(Original post by Zacken)
Nope, that's wrong.



This is fine, but overly lengthy.




No. You mean take the exponential of both sides.



This is fine but overly lengthy.
Yeah, you're right thanks!
0
reply
SunDun111
Badges: 2
Rep:
?
#9
Report Thread starter 3 years ago
#9
(Original post by Zacken)
4x = \ln 2 \iff x = \frac{\ln 2}{4}. That's it, I'm not sure what question you're asking?
The way that the answerbook has it is that its written as 1/4Ln2 so i was just wondering what is the correct way to write it.
0
reply
Zacken
Badges: 22
Rep:
?
#10
Report 3 years ago
#10
(Original post by SunDun111)
The way that the answerbook has it is that its written as 1/4Ln2 so i was just wondering what is the correct way to write it.
The textbook means x = \frac{1}{4}\ln 2 which is just as valid and equivalent to x = \frac{\ln 2}{4}.
0
reply
Zacken
Badges: 22
Rep:
?
#11
Report 3 years ago
#11
(Original post by BrwnSugR1)
Yeah, you're right thanks!
Have a look at my reply to see how to do it!
0
reply
KaylaB
Badges: 20
Rep:
?
#12
Report 3 years ago
#12
(Original post by SunDun111)
The way that the answerbook has it is that its written as 1/4Ln2 so i was just wondering what is the correct way to write it.
They both mean the exact same thing, just another way of writing it
0
reply
SunDun111
Badges: 2
Rep:
?
#13
Report Thread starter 3 years ago
#13
(Original post by Zacken)
The textbook means x = \frac{1}{4}\ln 2 which is just as valid and equivalent to x = \frac{\ln 2}{4}.
(Original post by KaylaB)
They both mean the exact same thing, just another way of writing it
Thanks was just being a bit dumb
0
reply
BrwnSugR1
Badges: 1
Rep:
?
#14
Report 3 years ago
#14
(Original post by Zacken)
\displaystyle 

\begin{align*}\ln(x+3) + \ln(x-1) = 0 &\iff \ln(x+3)(x-1) = 0 \\ &\iff (x+3)(x-1) = e^0 = 1 \\ &\iff x^2 -x + 3x - 1 = 1 \\ & \iff x^2 +2x -2 = 0 \\ &\iff \cdots\end{align*}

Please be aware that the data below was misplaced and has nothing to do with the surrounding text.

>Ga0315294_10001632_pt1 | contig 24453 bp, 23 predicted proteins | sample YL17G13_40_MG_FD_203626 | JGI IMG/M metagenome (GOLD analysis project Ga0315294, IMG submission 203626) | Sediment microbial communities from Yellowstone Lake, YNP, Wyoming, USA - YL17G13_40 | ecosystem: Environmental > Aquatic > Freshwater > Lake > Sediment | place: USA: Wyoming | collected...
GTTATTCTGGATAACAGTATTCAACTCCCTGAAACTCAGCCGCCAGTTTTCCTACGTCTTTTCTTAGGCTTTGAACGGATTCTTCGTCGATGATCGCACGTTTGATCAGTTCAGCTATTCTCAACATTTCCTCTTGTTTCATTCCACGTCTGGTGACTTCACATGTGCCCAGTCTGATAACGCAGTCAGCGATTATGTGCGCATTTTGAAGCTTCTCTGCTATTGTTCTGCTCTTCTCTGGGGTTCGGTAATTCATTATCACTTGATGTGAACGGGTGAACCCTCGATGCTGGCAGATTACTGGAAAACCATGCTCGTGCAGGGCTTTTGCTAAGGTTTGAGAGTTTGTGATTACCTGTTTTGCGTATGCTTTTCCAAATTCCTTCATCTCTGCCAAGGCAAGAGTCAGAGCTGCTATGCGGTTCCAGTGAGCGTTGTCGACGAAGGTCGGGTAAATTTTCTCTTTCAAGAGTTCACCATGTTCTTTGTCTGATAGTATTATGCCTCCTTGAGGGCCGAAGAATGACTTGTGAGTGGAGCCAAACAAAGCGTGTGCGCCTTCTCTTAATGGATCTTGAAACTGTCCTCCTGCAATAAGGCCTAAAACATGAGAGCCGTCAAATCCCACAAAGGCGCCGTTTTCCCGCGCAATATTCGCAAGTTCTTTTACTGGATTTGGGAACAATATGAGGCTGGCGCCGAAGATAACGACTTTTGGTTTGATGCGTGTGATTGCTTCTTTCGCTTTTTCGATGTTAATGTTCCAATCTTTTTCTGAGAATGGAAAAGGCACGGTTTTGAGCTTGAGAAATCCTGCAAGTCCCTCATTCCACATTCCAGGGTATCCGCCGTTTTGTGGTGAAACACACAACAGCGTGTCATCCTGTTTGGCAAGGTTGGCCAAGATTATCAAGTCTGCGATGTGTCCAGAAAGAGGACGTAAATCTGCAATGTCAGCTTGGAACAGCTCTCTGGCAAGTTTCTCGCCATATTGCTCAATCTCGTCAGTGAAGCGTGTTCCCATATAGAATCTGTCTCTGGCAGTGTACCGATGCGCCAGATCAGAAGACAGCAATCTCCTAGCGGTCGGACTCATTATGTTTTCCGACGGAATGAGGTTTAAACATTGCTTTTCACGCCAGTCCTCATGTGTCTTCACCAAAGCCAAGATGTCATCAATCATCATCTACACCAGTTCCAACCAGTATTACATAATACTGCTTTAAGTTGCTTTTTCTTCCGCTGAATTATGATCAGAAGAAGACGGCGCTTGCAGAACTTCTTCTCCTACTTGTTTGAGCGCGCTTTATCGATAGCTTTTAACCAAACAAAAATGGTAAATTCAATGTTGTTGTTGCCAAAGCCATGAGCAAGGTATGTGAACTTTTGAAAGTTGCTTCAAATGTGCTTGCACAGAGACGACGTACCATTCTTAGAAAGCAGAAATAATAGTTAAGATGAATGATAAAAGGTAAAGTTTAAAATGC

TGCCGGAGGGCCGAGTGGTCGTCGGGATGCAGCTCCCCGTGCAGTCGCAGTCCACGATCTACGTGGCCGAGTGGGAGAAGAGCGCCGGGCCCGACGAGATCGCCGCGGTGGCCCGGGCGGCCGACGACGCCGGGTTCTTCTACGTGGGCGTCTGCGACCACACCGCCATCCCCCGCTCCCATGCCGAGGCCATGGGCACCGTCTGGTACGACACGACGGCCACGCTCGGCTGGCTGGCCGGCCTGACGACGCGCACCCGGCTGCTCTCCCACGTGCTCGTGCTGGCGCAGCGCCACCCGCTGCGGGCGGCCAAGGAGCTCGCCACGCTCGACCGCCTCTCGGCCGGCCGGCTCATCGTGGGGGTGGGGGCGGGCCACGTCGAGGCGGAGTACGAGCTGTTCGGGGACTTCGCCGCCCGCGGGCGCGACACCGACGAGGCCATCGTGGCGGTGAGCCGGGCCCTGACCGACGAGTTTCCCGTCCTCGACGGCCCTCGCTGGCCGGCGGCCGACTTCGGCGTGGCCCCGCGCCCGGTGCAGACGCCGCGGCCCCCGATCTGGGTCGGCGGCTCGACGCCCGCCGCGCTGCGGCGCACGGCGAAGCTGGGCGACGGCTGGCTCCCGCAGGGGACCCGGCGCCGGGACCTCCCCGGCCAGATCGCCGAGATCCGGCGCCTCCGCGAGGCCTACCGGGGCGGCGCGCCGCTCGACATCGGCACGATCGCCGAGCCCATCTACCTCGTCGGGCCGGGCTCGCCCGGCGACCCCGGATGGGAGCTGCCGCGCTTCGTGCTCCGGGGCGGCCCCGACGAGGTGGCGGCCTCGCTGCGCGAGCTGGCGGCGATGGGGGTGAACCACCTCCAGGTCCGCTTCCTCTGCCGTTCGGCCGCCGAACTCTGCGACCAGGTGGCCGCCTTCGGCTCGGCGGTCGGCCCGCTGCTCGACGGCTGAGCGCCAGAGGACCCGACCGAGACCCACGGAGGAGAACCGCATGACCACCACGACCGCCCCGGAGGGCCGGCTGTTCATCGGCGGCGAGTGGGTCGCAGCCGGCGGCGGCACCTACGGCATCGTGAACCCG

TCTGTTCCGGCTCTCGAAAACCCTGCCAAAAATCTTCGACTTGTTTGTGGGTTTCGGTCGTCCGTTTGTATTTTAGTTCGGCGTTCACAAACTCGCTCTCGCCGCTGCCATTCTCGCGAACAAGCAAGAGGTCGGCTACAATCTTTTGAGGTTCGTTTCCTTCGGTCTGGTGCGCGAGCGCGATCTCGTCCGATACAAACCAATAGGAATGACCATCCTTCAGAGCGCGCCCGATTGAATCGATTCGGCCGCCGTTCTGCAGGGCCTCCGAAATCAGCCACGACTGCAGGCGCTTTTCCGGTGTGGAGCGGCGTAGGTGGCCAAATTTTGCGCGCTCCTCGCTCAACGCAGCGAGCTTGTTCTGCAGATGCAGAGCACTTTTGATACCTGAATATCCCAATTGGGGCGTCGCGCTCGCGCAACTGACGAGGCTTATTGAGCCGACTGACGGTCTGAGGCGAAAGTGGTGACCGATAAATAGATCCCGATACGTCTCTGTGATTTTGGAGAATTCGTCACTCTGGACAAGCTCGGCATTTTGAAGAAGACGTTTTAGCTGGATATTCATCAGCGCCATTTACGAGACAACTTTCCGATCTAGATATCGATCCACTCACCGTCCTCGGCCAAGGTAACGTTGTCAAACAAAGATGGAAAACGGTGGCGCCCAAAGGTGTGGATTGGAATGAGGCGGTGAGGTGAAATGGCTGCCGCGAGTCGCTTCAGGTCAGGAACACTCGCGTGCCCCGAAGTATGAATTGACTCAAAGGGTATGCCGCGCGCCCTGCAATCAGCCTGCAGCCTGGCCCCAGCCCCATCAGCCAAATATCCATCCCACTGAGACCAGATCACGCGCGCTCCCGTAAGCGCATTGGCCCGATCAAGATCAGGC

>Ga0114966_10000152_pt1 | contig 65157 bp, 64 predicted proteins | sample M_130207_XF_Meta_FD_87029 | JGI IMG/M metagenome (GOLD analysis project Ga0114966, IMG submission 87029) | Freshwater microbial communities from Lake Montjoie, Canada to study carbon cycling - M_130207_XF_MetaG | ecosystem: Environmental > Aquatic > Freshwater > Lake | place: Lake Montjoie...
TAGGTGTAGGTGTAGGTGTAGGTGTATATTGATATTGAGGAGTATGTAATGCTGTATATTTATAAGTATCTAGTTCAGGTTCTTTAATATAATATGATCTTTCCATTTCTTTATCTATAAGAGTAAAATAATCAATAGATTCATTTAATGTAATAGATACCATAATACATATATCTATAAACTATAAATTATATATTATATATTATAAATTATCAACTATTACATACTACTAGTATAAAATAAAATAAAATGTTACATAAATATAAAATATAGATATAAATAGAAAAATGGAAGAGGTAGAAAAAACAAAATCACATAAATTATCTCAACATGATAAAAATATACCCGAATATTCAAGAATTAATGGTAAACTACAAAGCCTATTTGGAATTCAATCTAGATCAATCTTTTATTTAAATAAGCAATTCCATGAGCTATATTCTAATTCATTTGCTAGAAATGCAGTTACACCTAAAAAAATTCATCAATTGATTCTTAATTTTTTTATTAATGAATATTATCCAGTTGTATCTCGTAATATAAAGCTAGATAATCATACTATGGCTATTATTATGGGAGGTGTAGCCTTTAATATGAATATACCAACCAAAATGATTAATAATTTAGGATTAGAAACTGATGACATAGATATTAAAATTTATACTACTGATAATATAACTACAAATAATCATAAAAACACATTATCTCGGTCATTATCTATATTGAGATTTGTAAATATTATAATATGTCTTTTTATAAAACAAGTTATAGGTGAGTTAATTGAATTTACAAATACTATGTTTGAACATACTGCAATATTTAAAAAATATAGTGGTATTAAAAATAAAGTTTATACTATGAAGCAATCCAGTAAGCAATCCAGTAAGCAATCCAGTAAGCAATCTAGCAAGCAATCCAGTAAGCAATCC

Solve this quadratic.
Where the brackets are expanded, I think the expansion should instead be x^2-x+3x-3=1 simplified to x^2+2x-4=0
1
reply
Zacken
Badges: 22
Rep:
?
#15
Report 3 years ago
#15
(Original post by BrwnSugR1)
Where the brackets are expanded, I think the expansion should instead be x^2-x+3x-3=1 simplified to x^2+2x-4=0
Yep, thank you!
0
reply
X

Quick Reply

Attached files
Write a reply...
Reply
new posts
Back
to top
Latest
My Feed

See more of what you like on
The Student Room

You can personalise what you see on TSR. Tell us a little about yourself to get started.

Personalise

University open days

  • The University of Law
    Solicitor Series: Assessing Trainee Skills – LPC, GDL and MA Law - Guildford campus Postgraduate
    Wed, 29 Jan '20
  • Nottingham Trent University
    Postgraduate Open Day Postgraduate
    Wed, 29 Jan '20
  • University of Groningen
    Undergraduate Open Day Undergraduate
    Fri, 31 Jan '20

Why do you want to do a masters?

Great for my career (8)
32%
I really love the subject (10)
40%
I don't know what else to do (5)
20%
I can't get a job (1)
4%
My parents want me to (1)
4%
I don't know... I just do (0)
0%

Watched Threads

View All